Sunday, September 26News That Matters

Why Investing in Fossil Fuels Is So Tricky

As concerns about climate change push the world economy toward a lower-carbon future, investing in oil may seem a risky bet. For the long term, that may be true.

Yet for the moment, at least, oil and gas prices appear likely to continue to rise as the economy recovers from the pandemic-driven shutdown of millions of businesses, big and small.

These countervailing trends — increasing demand now and falling demand at some point, perhaps in the not-too-distant future — create a dilemma for investors.

The good news is that an array of traditional mutual funds and exchange-traded funds are available to help them navigate these uncertain waters. Some funds focus on slices of the industry, such as extracting crude oil and gas from the ground or delivering refined products to consumers. Others focus on so-called integrated companies that do it all. Some spice their holdings with some exposure to wind, solar or other alternative energy sources.

While the range of options may seem intimidating at first glance, the variety is an advantage for investors because it offers many ways to diversify energy investments in the U.S. market, which is dominated by two integrated titans, Exxon Mobil and Chevron.

Still, investing in the oil and gas industry is not for everyone, especially these days. Some people object to putting money into the fossil fuel industry. Even if that isn’t an issue for you, energy has historically been a volatile industry, with astounding booms and devastating busts. Through March, the S&P Composite 1500 Energy Index rose 72 percent since the end of October, a period during which the Food and Drug Administration approved the first Covid-19 vaccine and President Biden’s election raised expectations of additional economic stimulus.

“It is not unusual to see cyclicals rally like this coming out of a recovery, and it makes sense now,” Chris Stuart, senior investment research analyst at the Commonwealth Financial Network in Waltham, Mass., said. “We are starting to see increased mobility across the U.S. More people are driving, more people are flying and so the demand part of the equation is most certainly improving, and the stocks are pricing in a sustained demand recovery.”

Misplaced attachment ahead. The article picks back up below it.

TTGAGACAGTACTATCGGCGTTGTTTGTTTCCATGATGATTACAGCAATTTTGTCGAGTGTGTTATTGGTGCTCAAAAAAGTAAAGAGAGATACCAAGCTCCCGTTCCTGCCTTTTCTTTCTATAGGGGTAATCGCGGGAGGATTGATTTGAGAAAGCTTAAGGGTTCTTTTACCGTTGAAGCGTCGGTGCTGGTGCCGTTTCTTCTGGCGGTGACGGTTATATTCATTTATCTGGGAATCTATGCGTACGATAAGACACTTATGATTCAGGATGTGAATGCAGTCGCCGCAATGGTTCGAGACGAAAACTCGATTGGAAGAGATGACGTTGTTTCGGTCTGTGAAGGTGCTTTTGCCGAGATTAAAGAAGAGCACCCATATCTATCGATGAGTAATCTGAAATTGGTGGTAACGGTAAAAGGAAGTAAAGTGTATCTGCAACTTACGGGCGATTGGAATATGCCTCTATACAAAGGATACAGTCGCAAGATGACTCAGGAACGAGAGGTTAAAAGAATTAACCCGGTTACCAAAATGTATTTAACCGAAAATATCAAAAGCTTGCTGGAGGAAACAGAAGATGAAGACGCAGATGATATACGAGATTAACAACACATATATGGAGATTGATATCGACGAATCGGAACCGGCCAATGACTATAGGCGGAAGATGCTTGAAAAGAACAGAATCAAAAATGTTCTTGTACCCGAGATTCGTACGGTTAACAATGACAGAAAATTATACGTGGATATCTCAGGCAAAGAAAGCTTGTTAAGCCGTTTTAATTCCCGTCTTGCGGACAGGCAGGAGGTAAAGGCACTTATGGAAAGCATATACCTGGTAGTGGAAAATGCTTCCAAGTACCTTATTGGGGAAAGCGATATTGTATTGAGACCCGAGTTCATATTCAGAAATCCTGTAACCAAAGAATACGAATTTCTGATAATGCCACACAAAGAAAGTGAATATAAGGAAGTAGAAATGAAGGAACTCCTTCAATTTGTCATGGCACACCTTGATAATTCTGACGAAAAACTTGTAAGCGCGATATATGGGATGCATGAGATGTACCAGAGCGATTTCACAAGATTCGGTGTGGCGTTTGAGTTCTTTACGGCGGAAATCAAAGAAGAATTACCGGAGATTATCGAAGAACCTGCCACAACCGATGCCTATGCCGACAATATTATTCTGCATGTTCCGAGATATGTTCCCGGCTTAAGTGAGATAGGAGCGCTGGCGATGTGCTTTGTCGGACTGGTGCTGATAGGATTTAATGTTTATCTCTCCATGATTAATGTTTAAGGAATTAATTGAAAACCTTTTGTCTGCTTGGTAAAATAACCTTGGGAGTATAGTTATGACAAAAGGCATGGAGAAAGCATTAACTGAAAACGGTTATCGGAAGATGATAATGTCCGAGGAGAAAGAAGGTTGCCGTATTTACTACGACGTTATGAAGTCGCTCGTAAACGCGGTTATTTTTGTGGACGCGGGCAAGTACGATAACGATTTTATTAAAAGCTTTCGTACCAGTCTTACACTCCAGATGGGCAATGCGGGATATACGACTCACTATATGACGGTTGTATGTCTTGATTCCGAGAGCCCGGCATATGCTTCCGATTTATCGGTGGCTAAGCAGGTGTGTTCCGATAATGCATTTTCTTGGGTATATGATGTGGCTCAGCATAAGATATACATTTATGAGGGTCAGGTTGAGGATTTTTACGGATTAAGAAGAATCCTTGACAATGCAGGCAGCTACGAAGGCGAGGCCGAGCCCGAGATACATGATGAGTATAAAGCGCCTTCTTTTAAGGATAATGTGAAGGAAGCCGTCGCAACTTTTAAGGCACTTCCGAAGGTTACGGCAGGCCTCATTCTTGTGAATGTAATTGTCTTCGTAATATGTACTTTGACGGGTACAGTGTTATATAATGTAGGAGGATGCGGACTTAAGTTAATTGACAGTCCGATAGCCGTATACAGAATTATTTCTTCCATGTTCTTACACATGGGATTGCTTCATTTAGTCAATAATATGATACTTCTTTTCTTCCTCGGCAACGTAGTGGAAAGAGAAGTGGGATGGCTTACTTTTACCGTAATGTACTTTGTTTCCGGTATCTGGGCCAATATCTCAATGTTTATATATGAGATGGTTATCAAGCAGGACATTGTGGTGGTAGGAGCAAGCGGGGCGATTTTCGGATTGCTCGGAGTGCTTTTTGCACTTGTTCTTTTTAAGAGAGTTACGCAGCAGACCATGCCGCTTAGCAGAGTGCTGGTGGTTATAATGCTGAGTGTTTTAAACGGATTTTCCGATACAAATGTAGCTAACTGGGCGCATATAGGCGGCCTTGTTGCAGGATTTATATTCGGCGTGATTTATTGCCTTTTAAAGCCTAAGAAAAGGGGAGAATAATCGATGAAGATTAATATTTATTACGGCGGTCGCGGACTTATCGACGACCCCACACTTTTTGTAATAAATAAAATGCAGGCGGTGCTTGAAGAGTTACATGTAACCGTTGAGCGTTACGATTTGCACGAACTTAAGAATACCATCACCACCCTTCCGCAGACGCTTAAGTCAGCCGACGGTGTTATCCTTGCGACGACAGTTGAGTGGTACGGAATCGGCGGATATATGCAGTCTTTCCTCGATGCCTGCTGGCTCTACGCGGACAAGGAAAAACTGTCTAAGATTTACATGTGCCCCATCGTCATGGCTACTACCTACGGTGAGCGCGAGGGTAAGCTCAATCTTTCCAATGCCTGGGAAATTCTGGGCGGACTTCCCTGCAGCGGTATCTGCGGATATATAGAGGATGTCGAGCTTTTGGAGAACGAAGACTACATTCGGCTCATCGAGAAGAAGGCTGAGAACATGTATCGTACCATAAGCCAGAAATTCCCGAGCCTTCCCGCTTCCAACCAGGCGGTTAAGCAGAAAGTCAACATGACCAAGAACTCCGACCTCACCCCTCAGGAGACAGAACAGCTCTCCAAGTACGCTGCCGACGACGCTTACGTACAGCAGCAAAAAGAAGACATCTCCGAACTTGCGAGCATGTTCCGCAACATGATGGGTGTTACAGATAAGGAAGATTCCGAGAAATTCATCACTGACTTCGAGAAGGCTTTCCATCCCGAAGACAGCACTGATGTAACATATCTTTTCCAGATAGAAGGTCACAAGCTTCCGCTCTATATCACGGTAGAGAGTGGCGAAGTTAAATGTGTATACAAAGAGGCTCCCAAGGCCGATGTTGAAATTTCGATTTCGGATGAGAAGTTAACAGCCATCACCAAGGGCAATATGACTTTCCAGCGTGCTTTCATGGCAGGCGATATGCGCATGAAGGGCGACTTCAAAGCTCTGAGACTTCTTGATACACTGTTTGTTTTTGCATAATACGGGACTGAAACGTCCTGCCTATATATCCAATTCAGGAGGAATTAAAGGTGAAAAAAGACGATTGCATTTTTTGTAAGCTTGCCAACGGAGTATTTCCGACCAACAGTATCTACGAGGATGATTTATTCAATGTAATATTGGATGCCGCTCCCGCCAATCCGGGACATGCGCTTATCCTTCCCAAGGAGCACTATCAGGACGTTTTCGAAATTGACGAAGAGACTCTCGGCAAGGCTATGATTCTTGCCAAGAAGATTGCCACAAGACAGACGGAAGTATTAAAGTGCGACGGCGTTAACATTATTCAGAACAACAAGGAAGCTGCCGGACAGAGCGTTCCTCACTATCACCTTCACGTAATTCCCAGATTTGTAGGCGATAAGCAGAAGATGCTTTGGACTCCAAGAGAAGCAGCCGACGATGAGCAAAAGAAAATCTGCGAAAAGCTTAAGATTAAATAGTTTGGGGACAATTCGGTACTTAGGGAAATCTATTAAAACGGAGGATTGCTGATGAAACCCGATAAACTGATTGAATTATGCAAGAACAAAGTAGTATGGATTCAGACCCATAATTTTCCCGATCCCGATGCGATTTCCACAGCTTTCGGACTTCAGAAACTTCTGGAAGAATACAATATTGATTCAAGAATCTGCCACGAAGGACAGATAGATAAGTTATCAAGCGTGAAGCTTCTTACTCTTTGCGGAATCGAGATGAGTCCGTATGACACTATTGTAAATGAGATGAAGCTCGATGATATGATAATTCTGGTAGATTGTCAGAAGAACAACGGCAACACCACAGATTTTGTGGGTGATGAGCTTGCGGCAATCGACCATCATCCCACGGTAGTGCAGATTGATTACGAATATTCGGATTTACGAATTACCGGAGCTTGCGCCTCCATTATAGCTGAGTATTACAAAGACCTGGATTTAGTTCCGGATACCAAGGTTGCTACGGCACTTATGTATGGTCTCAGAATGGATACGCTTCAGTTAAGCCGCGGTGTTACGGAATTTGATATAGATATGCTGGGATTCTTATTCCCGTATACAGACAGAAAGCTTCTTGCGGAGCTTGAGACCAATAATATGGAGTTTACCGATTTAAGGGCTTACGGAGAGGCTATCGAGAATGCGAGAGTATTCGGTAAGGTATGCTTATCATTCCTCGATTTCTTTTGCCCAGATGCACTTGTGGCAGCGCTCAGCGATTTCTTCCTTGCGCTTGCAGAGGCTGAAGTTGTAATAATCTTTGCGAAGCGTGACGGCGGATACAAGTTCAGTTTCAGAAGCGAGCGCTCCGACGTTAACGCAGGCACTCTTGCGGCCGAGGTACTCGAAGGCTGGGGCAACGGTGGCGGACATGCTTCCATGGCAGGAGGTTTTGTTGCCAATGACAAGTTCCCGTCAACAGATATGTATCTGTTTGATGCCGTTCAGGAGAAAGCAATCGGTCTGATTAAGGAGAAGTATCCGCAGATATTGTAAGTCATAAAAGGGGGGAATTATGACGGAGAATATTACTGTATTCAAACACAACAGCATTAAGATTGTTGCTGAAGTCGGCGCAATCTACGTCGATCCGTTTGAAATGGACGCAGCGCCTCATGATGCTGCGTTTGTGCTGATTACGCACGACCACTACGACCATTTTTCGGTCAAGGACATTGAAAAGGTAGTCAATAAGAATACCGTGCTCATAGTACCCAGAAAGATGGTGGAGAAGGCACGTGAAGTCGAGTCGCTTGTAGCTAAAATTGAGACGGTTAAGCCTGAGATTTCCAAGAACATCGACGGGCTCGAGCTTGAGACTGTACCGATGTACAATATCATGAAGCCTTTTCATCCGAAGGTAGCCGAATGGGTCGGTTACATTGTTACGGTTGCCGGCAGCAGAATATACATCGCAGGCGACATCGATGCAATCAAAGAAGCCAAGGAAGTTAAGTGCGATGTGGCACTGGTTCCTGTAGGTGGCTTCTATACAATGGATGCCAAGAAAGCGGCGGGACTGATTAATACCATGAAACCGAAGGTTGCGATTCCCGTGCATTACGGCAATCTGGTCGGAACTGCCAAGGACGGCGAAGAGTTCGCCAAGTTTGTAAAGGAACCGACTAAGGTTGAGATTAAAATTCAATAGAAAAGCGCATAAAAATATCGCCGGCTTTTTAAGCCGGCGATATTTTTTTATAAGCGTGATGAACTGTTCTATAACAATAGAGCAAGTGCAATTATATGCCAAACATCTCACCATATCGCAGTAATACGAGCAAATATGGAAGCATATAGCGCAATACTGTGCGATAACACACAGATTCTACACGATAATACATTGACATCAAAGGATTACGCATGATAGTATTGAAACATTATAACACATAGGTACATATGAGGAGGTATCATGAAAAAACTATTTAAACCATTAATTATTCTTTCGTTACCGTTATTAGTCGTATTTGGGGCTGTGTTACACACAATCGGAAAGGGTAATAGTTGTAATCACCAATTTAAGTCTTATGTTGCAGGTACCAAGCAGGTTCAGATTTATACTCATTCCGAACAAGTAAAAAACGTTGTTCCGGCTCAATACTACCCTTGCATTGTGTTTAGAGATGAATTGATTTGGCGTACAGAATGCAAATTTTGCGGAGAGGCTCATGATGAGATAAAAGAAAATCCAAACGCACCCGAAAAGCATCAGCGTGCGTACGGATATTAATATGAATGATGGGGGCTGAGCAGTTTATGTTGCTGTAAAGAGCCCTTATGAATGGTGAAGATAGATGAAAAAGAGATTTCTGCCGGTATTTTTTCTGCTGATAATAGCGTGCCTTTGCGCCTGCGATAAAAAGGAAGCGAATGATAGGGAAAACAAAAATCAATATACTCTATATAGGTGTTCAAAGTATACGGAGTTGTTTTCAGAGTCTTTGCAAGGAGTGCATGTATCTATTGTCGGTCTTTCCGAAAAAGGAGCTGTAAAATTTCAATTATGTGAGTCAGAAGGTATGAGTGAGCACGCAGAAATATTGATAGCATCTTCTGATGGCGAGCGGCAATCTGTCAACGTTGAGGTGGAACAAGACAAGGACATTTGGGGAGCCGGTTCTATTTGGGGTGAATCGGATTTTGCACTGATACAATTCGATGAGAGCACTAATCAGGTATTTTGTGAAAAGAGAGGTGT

But these are unusual times for energy investing. The S&P energy index retreated 5 percent from March 17 to March 31, after the International Energy Agency forecast that oil consumption was not likely to return to prepandemic levels in developed economies.

“World oil markets are rebalancing after the Covid-19 crisis spurred an unprecedented collapse in demand in 2020, but they may never return to ‘normal,’” the I.E.A. said in its “Oil 2021” report. “Rapid changes in behavior from the pandemic and a stronger drive by governments toward a low-carbon future have caused a dramatic downward shift in expectations for oil demand over the next six years.”

Mr. Stuart said big oil companies are looking for long-term changes in demand for crude oil — whether a fall in developed economies, a rise in developing economies or both — “and will probably need to get a very stabilized price before increasing output.”

The price of West Texas Intermediate crude, the U.S. benchmark, tumbled below $15 a barrel as the pandemic shuttered economies around the world last spring; the price climbed back to about $40 last autumn, and in early April it hovered near $60.

Investors who had the stomach to get in at the bottom have had a wild ride. The SPDR S&P Oil & Gas Exploration & Production E.T.F. which is built to track the oil and gas exploration and production segment of the S&P Total Market Index, climbed 51 percent in the 12 months through March.